By Elena Rodriguez and Cristina Galan MADRID (Reuters) -Voters formed long queues at polling stations in Madrid on Tuesday to maintain social distancing in a regional election centred around unorthodox COVID-19 policies that could shake the nation’s political landscape. The unusual mid-week vote in Spain’s wealthiest region is poised to return Isabel Diaz Ayuso, from […]
Madrid voters queue at polls in COVID-influenced crunch election
By Elena Rodriguez and Cristina Galan
MADRID (Reuters) -Voters formed long queues at polling stations in Madrid on Tuesday to maintain social distancing in a regional election centred around unorthodox COVID-19 policies that could shake the nation’s political landscape.
The unusual mid-week vote in Spain’s wealthiest region is poised to return Isabel Diaz Ayuso, from the conservative Popular Party (PP), to power as regional leader, according to opinion polls.
Ayuso, 42, has won the support of many Madrid residents by defying Spain’s left-wing government and refusing to close down bars and restaurants to curb the coronavirus pandemic.
She prioritised the economy and social life, pleasing many bar and restaurant owners – as well as madrilenos who are famous for their lively nightlife.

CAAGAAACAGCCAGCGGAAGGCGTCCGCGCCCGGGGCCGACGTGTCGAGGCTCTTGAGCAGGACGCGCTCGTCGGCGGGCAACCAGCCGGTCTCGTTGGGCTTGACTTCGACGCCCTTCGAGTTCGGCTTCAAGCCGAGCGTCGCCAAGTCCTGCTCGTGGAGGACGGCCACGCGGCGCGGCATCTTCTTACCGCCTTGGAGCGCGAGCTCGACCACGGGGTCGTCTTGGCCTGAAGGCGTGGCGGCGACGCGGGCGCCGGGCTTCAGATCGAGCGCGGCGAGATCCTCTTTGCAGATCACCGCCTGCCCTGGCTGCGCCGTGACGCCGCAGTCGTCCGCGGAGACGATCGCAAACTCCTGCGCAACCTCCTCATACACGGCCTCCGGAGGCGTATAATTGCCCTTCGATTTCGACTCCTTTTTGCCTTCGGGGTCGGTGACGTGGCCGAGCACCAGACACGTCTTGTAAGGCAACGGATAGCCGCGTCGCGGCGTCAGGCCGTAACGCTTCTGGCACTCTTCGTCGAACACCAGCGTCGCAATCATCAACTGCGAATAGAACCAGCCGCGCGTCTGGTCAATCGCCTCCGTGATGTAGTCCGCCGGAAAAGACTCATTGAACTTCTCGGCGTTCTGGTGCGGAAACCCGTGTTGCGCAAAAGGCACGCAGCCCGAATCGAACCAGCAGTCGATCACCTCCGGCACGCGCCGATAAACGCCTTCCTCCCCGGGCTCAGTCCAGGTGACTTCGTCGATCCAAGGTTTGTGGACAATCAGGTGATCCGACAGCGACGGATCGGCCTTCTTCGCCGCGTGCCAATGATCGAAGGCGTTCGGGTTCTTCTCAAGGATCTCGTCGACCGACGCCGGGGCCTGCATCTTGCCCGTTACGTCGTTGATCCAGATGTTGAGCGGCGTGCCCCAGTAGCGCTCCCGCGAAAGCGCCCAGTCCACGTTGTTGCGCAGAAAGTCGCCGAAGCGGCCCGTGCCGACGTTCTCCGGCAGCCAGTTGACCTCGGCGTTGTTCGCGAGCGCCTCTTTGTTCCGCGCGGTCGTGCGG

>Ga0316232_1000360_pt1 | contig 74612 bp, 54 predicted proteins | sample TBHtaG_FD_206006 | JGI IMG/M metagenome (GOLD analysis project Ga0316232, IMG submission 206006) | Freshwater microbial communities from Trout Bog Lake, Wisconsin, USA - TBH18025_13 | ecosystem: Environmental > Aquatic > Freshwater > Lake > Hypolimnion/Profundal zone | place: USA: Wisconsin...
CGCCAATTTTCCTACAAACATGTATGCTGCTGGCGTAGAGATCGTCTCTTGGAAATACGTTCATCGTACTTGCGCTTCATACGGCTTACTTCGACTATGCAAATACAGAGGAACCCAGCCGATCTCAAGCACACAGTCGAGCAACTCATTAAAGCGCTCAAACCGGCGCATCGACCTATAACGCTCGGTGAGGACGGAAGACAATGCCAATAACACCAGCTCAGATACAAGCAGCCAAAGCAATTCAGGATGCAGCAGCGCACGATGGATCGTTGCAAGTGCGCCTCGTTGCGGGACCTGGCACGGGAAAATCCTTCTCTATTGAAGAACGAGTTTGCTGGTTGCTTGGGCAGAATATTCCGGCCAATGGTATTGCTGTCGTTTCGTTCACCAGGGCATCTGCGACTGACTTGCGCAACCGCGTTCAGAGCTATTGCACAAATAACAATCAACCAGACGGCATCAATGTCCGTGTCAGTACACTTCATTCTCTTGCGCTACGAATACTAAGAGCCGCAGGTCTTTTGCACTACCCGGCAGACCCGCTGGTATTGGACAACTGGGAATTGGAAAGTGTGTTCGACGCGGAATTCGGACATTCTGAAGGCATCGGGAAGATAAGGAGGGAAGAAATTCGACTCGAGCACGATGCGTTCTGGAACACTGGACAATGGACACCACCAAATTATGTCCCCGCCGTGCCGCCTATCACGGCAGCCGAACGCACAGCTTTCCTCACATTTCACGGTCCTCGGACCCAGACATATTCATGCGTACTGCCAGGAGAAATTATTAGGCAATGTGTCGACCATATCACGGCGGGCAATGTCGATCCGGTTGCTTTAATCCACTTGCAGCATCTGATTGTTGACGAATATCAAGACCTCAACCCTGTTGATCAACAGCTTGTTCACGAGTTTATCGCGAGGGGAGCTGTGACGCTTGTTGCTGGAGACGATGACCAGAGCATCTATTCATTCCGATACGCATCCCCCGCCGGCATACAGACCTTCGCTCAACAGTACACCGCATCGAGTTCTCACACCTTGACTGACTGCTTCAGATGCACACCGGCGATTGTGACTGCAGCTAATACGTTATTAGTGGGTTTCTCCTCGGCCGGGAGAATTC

An emphatic victory for PP and the wider right in Madrid could alter the balance of power nationally, beginning a new electoral cycle with a restructured right side in which the PP can only get a majority with the help of the far-right Vox party.
“I am feeling so happy,” Ayuso told reporters after casting her vote. “Today is the best day, it’s democracy day.”
Polling stations are open until 8 p.m. (1800 GMT), and more than 5 million people are entitled to vote, with the last hour reserved for COVID-19 positives and suspected cases. National broadcaster TVE will release exit polls when stations close. Final results are expected before midnight.
“(The elections) are very strange, I think it’s weird for us all, the masks, voting on a weekday, and also all the social polarisation. We all have our attention on the election,” said IT consultant Borja Lava, 37.
The Madrid region, home to some seven million of Spain’s 47 million people, recorded 369 COVID-19 cases per 100,000 in the last 14 days on Monday against a national average of 223. Occupancy of intensive care units is also the highest in Spain, at about 44.7%.
The PP is projected to win over 40% of the vote, potentially doubling its seats in the assembly from 2019’s election, but Ayuso may need the help of the Vox party to govern.
Five activists from women’s rights group Femen staged a topless protest before Vox candidate Rocio Monasterio arrived to cast her vote.
“Legal fascism – national shame!” read a slogan painted on one protester’s body. They were removed by police.
Surveys suggest the centre-right Ciudadanos party, which has in the past teamed up with the PP to form regional governments, faces the prospect of winning no seats and disappearing from the political landscape.
The Spanish Socialist Workers’ Party of Prime Minister Pedro Sanchez would see its seats halved in the 136-seat assembly, and the broader left is poised to secure just 64 seats.
(Reporting by Graham Keeley, Cristina Galan, Emma Pinedo, Elena Rodriguez, editing by Inti Landauro, Andrei Khalip and Ed Osmond)